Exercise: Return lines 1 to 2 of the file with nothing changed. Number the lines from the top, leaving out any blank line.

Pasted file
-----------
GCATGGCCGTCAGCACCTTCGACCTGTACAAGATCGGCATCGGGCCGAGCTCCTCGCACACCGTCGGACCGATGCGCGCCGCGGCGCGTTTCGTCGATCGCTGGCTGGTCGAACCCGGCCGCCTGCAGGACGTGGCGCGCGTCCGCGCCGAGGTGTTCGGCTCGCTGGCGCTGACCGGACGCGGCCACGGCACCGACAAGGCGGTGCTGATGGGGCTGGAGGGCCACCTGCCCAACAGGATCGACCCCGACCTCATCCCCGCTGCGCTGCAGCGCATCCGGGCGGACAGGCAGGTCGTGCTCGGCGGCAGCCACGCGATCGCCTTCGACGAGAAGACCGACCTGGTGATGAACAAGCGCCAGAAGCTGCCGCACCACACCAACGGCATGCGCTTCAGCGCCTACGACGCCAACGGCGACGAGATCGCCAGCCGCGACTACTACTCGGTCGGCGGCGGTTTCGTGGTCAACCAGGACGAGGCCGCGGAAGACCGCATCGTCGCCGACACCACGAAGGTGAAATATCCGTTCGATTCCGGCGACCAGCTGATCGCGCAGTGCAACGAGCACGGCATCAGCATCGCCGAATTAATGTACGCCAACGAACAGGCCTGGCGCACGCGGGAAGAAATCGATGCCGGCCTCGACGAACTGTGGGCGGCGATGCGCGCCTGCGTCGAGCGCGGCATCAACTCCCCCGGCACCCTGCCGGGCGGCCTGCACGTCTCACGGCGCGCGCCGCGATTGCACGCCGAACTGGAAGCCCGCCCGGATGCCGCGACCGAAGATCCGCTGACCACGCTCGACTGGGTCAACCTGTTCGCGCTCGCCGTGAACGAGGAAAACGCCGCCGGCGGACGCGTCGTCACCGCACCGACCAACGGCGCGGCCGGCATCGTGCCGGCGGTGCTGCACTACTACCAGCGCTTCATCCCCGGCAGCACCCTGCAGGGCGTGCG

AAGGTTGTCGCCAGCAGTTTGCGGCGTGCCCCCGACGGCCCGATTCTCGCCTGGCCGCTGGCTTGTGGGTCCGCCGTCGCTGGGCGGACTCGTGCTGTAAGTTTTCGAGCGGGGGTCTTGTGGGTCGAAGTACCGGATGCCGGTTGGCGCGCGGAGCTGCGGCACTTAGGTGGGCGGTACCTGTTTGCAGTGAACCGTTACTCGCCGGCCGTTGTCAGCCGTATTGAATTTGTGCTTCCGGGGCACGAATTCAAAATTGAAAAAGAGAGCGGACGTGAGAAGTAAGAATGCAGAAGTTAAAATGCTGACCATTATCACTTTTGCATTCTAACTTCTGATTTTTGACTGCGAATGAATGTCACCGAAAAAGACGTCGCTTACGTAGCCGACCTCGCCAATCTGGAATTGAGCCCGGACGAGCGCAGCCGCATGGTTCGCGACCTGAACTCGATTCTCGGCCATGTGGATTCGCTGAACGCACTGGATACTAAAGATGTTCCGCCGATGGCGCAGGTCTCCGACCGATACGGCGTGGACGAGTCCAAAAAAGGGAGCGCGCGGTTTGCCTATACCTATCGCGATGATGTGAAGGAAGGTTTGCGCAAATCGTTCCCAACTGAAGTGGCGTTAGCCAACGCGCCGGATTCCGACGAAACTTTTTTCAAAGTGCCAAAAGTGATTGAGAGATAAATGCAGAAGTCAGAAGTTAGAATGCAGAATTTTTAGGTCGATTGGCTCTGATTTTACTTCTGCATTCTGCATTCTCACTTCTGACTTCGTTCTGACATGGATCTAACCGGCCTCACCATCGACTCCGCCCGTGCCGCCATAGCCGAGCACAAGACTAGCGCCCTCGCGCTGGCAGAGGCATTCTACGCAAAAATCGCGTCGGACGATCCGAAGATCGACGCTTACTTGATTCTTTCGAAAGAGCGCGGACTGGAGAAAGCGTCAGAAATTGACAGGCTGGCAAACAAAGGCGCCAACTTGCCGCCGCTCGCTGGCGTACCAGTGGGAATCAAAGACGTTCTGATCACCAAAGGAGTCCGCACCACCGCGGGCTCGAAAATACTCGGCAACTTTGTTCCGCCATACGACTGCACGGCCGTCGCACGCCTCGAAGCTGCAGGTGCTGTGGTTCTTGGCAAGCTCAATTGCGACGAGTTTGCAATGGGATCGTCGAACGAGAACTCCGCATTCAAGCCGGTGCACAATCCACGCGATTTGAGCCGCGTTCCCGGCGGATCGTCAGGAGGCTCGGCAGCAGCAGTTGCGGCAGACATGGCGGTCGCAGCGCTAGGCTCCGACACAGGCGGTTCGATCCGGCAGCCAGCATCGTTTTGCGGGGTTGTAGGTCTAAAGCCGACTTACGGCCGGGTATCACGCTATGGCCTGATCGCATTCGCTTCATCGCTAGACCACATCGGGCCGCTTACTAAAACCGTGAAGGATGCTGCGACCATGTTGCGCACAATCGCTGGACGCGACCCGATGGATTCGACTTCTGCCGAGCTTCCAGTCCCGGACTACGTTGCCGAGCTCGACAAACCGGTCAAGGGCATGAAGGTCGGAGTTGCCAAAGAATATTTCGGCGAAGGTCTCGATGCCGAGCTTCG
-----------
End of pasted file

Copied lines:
GCATGGCCGTCAGCACCTTCGACCTGTACAAGATCGGCATCGGGCCGAGCTCCTCGCACACCGTCGGACCGATGCGCGCCGCGGCGCGTTTCGTCGATCGCTGGCTGGTCGAACCCGGCCGCCTGCAGGACGTGGCGCGCGTCCGCGCCGAGGTGTTCGGCTCGCTGGCGCTGACCGGACGCGGCCACGGCACCGACAAGGCGGTGCTGATGGGGCTGGAGGGCCACCTGCCCAACAGGATCGACCCCGACCTCATCCCCGCTGCGCTGCAGCGCATCCGGGCGGACAGGCAGGTCGTGCTCGGCGGCAGCCACGCGATCGCCTTCGACGAGAAGACCGACCTGGTGATGAACAAGCGCCAGAAGCTGCCGCACCACACCAACGGCATGCGCTTCAGCGCCTACGACGCCAACGGCGACGAGATCGCCAGCCGCGACTACTACTCGGTCGGCGGCGGTTTCGTGGTCAACCAGGACGAGGCCGCGGAAGACCGCATCGTCGCCGACACCACGAAGGTGAAATATCCGTTCGATTCCGGCGACCAGCTGATCGCGCAGTGCAACGAGCACGGCATCAGCATCGCCGAATTAATGTACGCCAACGAACAGGCCTGGCGCACGCGGGAAGAAATCGATGCCGGCCTCGACGAACTGTGGGCGGCGATGCGCGCCTGCGTCGAGCGCGGCATCAACTCCCCCGGCACCCTGCCGGGCGGCCTGCACGTCTCACGGCGCGCGCCGCGATTGCACGCCGAACTGGAAGCCCGCCCGGATGCCGCGACCGAAGATCCGCTGACCACGCTCGACTGGGTCAACCTGTTCGCGCTCGCCGTGAACGAGGAAAACGCCGCCGGCGGACGCGTCGTCACCGCACCGACCAACGGCGCGGCCGGCATCGTGCCGGCGGTGCTGCACTACTACCAGCGCTTCATCCCCGGCAGCACCCTGCAGGGCGTGCG

AAGGTTGTCGCCAGCAGTTTGCGGCGTGCCCCCGACGGCCCGATTCTCGCCTGGCCGCTGGCTTGTGGGTCCGCCGTCGCTGGGCGGACTCGTGCTGTAAGTTTTCGAGCGGGGGTCTTGTGGGTCGAAGTACCGGATGCCGGTTGGCGCGCGGAGCTGCGGCACTTAGGTGGGCGGTACCTGTTTGCAGTGAACCGTTACTCGCCGGCCGTTGTCAGCCGTATTGAATTTGTGCTTCCGGGGCACGAATTCAAAATTGAAAAAGAGAGCGGACGTGAGAAGTAAGAATGCAGAAGTTAAAATGCTGACCATTATCACTTTTGCATTCTAACTTCTGATTTTTGACTGCGAATGAATGTCACCGAAAAAGACGTCGCTTACGTAGCCGACCTCGCCAATCTGGAATTGAGCCCGGACGAGCGCAGCCGCATGGTTCGCGACCTGAACTCGATTCTCGGCCATGTGGATTCGCTGAACGCACTGGATACTAAAGATGTTCCGCCGATGGCGCAGGTCTCCGACCGATACGGCGTGGACGAGTCCAAAAAAGGGAGCGCGCGGTTTGCCTATACCTATCGCGATGATGTGAAGGAAGGTTTGCGCAAATCGTTCCCAACTGAAGTGGCGTTAGCCAACGCGCCGGATTCCGACGAAACTTTTTTCAAAGTGCCAAAAGTGATTGAGAGATAAATGCAGAAGTCAGAAGTTAGAATGCAGAATTTTTAGGTCGATTGGCTCTGATTTTACTTCTGCATTCTGCATTCTCACTTCTGACTTCGTTCTGACATGGATCTAACCGGCCTCACCATCGACTCCGCCCGTGCCGCCATAGCCGAGCACAAGACTAGCGCCCTCGCGCTGGCAGAGGCATTCTACGCAAAAATCGCGTCGGACGATCCGAAGATCGACGCTTACTTGATTCTTTCGAAAGAGCGCGGACTGGAGAAAGCGTCAGAAATTGACAGGCTGGCAAACAAAGGCGCCAACTTGCCGCCGCTCGCTGGCGTACCAGTGGGAATCAAAGACGTTCTGATCACCAAAGGAGTCCGCACCACCGCGGGCTCGAAAATACTCGGCAACTTTGTTCCGCCATACGACTGCACGGCCGTCGCACGCCTCGAAGCTGCAGGTGCTGTGGTTCTTGGCAAGCTCAATTGCGACGAGTTTGCAATGGGATCGTCGAACGAGAACTCCGCATTCAAGCCGGTGCACAATCCACGCGATTTGAGCCGCGTTCCCGGCGGATCGTCAGGAGGCTCGGCAGCAGCAGTTGCGGCAGACATGGCGGTCGCAGCGCTAGGCTCCGACACAGGCGGTTCGATCCGGCAGCCAGCATCGTTTTGCGGGGTTGTAGGTCTAAAGCCGACTTACGGCCGGGTATCACGCTATGGCCTGATCGCATTCGCTTCATCGCTAGACCACATCGGGCCGCTTACTAAAACCGTGAAGGATGCTGCGACCATGTTGCGCACAATCGCTGGACGCGACCCGATGGATTCGACTTCTGCCGAGCTTCCAGTCCCGGACTACGTTGCCGAGCTCGACAAACCGGTCAAGGGCATGAAGGTCGGAGTTGCCAAAGAATATTTCGGCGAAGGTCTCGATGCCGAGCTTCG